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Monday, April 24, 2006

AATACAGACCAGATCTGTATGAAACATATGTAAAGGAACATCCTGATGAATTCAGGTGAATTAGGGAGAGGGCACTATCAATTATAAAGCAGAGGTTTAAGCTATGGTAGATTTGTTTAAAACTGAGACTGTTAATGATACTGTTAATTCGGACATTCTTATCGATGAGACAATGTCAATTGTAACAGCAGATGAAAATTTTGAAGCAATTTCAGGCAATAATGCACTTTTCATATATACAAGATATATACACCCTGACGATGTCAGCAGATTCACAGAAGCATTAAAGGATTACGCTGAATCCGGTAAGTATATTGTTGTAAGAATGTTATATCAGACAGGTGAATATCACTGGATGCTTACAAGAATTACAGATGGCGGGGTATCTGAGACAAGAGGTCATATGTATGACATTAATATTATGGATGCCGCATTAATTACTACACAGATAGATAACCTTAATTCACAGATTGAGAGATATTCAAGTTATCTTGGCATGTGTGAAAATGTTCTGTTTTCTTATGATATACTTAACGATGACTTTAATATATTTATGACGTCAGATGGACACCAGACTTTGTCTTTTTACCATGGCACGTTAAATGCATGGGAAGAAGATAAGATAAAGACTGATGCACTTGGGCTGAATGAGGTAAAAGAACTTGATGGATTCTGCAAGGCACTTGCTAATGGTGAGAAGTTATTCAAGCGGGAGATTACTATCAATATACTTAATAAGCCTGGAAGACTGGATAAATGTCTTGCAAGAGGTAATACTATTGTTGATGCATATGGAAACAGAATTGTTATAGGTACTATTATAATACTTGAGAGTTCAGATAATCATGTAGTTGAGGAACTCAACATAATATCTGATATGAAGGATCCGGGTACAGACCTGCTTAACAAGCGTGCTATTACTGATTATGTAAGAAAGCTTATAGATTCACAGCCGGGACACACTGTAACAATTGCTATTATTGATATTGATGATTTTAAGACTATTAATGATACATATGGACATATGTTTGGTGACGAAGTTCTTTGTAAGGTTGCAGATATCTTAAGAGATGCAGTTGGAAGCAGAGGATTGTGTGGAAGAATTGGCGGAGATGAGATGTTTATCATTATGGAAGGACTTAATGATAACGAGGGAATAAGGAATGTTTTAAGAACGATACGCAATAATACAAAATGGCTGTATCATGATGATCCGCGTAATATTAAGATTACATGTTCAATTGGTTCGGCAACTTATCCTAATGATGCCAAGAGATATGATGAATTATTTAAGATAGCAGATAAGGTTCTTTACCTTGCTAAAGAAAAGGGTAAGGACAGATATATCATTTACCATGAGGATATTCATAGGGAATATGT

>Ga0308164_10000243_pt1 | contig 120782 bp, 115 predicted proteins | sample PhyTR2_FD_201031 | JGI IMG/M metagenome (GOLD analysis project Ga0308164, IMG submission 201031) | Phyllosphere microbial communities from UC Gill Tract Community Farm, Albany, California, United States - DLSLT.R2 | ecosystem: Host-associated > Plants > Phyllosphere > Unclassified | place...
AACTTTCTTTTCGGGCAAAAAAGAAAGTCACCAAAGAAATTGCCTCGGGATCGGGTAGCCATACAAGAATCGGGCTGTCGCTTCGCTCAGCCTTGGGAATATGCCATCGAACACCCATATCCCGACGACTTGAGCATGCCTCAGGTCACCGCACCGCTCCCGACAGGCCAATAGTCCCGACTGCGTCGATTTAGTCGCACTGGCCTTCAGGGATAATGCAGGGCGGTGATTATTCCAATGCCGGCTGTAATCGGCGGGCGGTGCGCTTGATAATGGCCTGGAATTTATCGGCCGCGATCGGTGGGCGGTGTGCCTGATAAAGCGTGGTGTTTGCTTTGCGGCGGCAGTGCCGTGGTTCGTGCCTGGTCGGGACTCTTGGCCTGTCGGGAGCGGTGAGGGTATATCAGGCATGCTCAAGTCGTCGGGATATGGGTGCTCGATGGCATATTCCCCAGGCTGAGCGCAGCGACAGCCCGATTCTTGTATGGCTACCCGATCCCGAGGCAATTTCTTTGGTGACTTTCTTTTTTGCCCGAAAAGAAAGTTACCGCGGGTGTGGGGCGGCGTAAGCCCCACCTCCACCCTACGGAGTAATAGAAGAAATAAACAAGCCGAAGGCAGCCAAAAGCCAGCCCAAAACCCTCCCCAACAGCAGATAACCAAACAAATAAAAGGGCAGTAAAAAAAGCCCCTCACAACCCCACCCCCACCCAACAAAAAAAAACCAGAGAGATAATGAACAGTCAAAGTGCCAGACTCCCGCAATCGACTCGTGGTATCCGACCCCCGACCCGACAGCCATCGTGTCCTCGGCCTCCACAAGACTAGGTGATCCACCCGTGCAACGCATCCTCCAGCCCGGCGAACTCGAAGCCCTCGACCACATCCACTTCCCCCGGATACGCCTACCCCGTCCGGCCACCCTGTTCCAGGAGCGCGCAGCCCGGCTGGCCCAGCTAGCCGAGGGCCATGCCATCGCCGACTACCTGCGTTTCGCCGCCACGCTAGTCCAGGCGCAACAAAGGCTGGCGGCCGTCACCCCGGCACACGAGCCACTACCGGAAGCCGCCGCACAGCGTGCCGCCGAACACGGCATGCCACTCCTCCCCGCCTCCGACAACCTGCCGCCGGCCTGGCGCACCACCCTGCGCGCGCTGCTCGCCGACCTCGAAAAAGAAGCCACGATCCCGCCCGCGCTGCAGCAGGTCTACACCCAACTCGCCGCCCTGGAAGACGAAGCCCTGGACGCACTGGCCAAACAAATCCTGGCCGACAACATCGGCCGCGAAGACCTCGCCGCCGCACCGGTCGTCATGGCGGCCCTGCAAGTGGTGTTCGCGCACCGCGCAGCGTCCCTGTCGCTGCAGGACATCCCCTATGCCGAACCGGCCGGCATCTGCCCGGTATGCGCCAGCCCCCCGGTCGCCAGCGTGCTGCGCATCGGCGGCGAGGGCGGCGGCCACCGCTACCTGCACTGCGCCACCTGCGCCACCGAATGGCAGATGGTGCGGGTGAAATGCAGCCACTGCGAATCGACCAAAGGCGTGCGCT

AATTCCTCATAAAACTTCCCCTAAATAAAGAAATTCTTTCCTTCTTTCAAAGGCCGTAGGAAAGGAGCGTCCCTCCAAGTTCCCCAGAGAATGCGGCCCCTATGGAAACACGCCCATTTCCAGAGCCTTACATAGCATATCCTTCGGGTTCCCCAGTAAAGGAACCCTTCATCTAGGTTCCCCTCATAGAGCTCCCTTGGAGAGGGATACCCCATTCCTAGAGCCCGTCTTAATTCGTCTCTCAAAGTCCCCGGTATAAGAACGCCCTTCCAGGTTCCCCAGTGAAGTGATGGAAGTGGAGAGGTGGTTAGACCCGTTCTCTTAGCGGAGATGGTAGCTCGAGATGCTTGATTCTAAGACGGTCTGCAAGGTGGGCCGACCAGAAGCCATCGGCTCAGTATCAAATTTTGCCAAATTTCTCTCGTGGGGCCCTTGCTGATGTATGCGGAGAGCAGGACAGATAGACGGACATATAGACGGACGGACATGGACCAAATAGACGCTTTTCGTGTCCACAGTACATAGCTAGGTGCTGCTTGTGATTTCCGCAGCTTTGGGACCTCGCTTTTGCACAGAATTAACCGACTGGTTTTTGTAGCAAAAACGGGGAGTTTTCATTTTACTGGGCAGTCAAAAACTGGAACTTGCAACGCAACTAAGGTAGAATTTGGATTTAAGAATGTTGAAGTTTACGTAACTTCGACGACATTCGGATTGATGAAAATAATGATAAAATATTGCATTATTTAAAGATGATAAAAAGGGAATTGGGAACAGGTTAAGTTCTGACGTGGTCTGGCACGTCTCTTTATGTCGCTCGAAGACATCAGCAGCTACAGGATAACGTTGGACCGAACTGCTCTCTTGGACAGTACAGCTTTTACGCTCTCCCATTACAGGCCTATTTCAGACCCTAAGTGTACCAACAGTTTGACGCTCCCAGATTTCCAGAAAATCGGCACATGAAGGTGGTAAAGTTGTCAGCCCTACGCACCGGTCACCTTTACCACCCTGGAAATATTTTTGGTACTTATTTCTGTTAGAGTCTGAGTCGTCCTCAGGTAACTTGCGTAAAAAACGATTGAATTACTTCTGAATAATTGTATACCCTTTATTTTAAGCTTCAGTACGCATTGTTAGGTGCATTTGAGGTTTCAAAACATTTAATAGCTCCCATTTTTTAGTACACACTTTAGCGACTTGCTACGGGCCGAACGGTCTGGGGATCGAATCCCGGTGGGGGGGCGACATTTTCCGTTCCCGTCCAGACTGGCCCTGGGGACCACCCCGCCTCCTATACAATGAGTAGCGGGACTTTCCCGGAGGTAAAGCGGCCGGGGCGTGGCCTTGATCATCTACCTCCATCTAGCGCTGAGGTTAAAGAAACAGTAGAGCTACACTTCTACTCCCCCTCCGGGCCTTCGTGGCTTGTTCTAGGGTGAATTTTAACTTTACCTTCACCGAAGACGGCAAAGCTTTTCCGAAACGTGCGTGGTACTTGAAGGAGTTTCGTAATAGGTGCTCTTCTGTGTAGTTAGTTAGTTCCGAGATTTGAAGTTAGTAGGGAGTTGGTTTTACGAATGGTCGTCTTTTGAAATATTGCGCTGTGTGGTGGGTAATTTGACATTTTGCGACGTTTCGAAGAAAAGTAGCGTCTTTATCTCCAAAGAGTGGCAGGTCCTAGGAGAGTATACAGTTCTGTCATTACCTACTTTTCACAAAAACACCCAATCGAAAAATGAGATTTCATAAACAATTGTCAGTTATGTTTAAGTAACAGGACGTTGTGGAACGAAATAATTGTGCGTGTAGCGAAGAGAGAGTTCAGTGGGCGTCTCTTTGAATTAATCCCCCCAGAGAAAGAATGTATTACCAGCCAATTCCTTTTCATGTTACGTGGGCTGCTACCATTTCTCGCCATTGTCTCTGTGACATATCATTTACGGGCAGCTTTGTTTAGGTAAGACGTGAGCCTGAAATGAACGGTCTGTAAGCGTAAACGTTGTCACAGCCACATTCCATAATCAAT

Seeking to Understand the Whole Person: Brother Roger I have been reading Brother Roger of Taizé: Essential Writings, edited by Marcello Fidanzio (Maryknoll: Orbis, 2006). Here are two excerpts that I hope you will find edifying: More often than ever before young people ask me, "What is the most beautiful thing in your life?" Without hesitating I reply: first of all the common prayer, and in it, the long periods of silence. Then, immediately after that, the most beautiful thing in my life is this: when I am talking with someone alone, to perceive the whole human being, marked by a tragedy or by being torn apart within, and at the same time by the irreplaceable gifts through which the life of God in that person is able to bring everything to fulfillment. It is essential to try to comprehend the whole person, by means of a few words or attitudes rather than by lengthy attempts at explanation. It is not enough simply to share what assaults a person within. It is even more vital to search for that special gift of God, the pivot of their whole existence. Once this gift (or gifts) has been brought to light, roads forward lie open. No dwelling on the knots, failures, and conflicting forces; thousands of reasons for them can always be found. Move on as quickly as possible to the essential: uncovering the unique gift, the talents entrusted to every human being, intended not to lie buried but to be brought to full life in God. The most beautiful thing in my life? I could go on forever: those rare occasions when I suddenly find myself free to drop everything and go out ... walking for hours and conversing in the streets of some great city ... sharing a meal with guests round a table ... - A Life We Never Dared Hope For, 65 ... September 4, 1974 When I was young, at a time when Europe was torn apart by so many conflicts, I kept on asking myself: Why all these confrontations? Why do so many people, even Christians, condemn one another out of hand? And I wondered: is there, on this earth, a way of reaching complete understanding of others? Then came a day - I can still remember the date, and I could describe the place: the subdued light of a late summer evening, darkness settling over the countryside - a day when I made a decision. I said to myself, if this way does exist, begin with yourself and resolve to understand every person fully. That day, I was certain the vow I had made was for life. It involved nothing less than returning again and again, my whole life long, to this irrevocable decision: seek to understand all, rather than to be understood. - (Journal entry) The Wonder of a Love

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